Because individual patent-claim words would often appear within a single code word (e.g., “accounts” and “file” appear within the single word, “CreateAccountsFromFile”), matching was done of each patent-claim-word to entire entire line of code text. Large regular expressions were created for blocks of the words appearing in the selected patent claims (e.g., “voicemail|voicexml|volatile|…”). Each of the regular expressions were then run against each unique line of text extracted from the sample of 9,900 Windows DLL files. A count was made of the number of regular expressions matched, and those strings matching four or more different regexes were then printed.

The results comprised 130,000 different lines of text, out of 1,529,718 unique strings extracted from the 9,900 sample DLLs. In other words, in this simple and simplistic initial test, about 10% of the extracted strings were potentially useful in a patent prior-art search. An improved test would likely both raise and lower this 10%. Raise, because additional useful text could be found by using other techniques more sophisticated than simply running the “strings” utility. Lower, because some of the found strings are junk.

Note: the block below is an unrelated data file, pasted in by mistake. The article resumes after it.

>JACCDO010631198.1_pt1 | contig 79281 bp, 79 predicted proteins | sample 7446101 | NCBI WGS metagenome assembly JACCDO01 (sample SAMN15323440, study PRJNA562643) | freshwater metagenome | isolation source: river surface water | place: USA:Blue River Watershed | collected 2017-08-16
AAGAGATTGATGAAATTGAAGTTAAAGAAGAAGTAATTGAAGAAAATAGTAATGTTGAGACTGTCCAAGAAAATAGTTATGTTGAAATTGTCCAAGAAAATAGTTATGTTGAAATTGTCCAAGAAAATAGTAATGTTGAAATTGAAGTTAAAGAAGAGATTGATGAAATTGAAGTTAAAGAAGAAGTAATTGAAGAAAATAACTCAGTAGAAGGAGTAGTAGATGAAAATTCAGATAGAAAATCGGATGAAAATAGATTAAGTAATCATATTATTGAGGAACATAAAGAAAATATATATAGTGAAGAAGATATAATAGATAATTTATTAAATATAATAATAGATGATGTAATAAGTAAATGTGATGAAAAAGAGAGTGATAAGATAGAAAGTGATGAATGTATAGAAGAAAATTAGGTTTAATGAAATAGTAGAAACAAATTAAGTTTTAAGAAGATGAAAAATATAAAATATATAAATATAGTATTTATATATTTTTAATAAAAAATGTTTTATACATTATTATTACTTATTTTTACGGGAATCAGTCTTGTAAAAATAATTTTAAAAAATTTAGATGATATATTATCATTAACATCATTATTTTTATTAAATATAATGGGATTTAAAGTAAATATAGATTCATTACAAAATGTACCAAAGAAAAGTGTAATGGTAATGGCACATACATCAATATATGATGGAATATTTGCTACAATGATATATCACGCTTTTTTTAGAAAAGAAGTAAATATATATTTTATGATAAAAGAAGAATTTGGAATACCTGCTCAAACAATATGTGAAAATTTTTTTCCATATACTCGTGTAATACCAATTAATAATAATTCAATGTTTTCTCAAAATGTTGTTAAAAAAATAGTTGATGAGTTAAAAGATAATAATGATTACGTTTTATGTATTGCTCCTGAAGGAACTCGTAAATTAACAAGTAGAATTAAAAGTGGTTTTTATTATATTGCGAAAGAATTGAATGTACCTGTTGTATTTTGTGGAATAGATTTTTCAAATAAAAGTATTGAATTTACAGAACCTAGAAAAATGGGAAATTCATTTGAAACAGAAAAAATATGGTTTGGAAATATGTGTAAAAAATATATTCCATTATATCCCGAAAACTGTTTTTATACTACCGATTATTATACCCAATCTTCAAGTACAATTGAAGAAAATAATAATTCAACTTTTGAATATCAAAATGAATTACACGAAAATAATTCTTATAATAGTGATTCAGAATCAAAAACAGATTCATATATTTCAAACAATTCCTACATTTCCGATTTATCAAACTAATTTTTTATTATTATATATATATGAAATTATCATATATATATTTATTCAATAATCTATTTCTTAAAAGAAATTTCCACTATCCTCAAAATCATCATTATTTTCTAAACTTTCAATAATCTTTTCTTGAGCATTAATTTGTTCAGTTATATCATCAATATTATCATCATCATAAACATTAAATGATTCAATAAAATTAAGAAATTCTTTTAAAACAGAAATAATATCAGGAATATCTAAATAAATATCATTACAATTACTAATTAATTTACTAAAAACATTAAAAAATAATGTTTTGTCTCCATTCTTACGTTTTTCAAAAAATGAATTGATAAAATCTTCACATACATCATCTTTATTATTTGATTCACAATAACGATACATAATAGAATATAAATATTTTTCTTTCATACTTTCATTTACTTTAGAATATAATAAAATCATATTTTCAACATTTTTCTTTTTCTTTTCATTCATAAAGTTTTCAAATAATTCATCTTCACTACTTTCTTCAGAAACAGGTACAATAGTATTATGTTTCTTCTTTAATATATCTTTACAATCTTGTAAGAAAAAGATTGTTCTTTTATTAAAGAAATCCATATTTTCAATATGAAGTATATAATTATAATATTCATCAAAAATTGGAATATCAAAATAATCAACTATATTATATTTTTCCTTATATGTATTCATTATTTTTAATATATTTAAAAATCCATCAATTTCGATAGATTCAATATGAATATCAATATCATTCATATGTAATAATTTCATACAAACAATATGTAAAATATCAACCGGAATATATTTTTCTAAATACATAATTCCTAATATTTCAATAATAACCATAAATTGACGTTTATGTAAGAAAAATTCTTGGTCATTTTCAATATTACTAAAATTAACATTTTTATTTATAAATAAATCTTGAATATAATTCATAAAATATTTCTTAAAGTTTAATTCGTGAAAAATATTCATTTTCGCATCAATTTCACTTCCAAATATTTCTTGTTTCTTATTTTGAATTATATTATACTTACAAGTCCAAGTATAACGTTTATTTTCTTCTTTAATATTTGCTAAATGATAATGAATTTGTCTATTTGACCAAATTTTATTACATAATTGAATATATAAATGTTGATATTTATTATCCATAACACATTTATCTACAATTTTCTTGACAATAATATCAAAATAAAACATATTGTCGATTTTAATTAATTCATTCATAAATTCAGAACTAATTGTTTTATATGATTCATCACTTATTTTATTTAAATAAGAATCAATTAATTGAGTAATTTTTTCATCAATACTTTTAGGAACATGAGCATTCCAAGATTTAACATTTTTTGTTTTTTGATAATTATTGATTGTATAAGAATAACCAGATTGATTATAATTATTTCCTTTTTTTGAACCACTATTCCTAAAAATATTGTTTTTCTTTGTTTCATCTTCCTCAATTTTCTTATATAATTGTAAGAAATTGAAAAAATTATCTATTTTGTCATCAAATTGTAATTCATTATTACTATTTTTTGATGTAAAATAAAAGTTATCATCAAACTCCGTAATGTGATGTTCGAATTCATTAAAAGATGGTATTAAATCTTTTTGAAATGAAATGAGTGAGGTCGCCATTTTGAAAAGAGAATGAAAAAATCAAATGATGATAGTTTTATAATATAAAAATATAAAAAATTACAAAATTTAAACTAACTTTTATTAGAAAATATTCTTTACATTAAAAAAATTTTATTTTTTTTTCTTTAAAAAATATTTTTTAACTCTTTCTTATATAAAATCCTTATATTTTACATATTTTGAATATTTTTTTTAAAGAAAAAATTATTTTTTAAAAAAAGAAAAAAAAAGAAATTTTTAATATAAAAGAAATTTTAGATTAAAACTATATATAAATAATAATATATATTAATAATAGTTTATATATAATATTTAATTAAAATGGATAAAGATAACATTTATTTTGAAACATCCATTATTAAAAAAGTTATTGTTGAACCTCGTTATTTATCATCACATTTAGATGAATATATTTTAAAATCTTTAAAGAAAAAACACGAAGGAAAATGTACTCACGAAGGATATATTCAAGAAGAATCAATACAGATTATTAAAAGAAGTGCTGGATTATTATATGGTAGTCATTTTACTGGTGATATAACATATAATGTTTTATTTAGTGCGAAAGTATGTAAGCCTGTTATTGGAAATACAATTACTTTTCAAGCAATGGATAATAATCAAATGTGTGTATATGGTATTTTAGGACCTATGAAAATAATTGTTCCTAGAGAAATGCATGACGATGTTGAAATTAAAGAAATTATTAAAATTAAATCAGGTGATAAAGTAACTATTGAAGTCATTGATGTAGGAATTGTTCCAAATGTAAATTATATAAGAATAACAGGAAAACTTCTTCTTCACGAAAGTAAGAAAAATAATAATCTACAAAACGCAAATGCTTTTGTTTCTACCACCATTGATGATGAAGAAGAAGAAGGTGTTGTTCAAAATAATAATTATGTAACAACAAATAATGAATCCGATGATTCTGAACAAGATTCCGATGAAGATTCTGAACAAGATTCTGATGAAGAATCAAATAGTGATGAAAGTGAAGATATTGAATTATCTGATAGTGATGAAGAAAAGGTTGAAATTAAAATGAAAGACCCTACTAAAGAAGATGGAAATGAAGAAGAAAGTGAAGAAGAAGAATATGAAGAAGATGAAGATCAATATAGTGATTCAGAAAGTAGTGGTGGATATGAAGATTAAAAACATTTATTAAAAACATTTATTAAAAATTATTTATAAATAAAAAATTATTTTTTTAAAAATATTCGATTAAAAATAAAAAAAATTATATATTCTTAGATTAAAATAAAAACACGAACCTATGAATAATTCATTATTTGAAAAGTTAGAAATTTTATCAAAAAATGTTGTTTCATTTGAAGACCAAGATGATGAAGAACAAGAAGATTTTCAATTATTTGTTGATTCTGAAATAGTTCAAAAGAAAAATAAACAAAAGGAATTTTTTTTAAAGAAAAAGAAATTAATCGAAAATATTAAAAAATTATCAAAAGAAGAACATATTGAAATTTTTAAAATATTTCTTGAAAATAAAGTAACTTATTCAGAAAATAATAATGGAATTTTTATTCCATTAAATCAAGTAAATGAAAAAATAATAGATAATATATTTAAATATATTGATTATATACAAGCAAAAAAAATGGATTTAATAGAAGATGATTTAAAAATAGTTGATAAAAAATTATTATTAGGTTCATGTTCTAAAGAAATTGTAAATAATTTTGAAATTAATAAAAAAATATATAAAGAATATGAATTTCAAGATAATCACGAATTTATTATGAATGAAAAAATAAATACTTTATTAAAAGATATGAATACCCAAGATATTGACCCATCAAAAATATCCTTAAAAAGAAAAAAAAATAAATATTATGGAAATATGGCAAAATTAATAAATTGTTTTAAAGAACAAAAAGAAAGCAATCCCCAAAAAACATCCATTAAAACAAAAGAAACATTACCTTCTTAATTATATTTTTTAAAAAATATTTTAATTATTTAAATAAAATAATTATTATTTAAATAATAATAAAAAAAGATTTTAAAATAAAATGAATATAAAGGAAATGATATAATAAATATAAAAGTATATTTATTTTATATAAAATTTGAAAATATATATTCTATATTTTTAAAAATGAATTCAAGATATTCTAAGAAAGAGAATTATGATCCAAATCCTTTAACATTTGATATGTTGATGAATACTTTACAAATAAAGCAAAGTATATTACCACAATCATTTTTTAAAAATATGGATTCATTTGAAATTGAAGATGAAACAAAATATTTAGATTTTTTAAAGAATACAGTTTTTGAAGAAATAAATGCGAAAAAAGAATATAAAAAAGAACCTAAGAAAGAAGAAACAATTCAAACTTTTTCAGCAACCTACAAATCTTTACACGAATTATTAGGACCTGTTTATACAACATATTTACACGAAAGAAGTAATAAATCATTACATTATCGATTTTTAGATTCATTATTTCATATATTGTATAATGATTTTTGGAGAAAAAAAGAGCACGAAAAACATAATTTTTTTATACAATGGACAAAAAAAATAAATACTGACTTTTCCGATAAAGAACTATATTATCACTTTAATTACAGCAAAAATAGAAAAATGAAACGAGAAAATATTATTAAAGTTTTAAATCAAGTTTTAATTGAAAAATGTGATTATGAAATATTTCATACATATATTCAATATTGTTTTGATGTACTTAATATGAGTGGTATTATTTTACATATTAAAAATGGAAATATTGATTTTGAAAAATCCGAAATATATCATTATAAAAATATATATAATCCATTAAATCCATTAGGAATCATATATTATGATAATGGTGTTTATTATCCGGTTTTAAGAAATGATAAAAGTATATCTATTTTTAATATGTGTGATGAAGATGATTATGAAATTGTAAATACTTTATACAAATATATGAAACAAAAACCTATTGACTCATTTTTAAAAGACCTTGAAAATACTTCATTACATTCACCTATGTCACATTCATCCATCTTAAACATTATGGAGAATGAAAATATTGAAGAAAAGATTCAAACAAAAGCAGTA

My sample of 9,900 DLLs known to be part of NSRL only represents about 1% of the 811,000 unique DLLs in the NSRL. On the other hand, there is likely less duplication of contents within files in my sample, as it included only one copy of a given filename e.g. kernel32.dll.

The 130,000 strings included those shown earlier in this post. These were cherry picked. Randomly selecting ten lines, we see:

  • An outgoing replication message resulted in a non-delivery report.%nType: %1%nMessage ID: %2%nNDR recipients: %3 of %4%n%5
  • The vertical position (pixels) of the frame window relative to the screen/container.WW=
  • socket %d notification dispatched
  • CVideoRenderTerminal::AddFiltersToGraph() – Can’t add filter. %08x
  • river util object failed to AddFilteredPrintersToUpdateDetectInfos with error %#lx
  • Software\Microsoft\Internet Explorer\Default Behaviors
  • PredefinedFormatsPopup
  • Indexing Service Catalog Administration ClassW1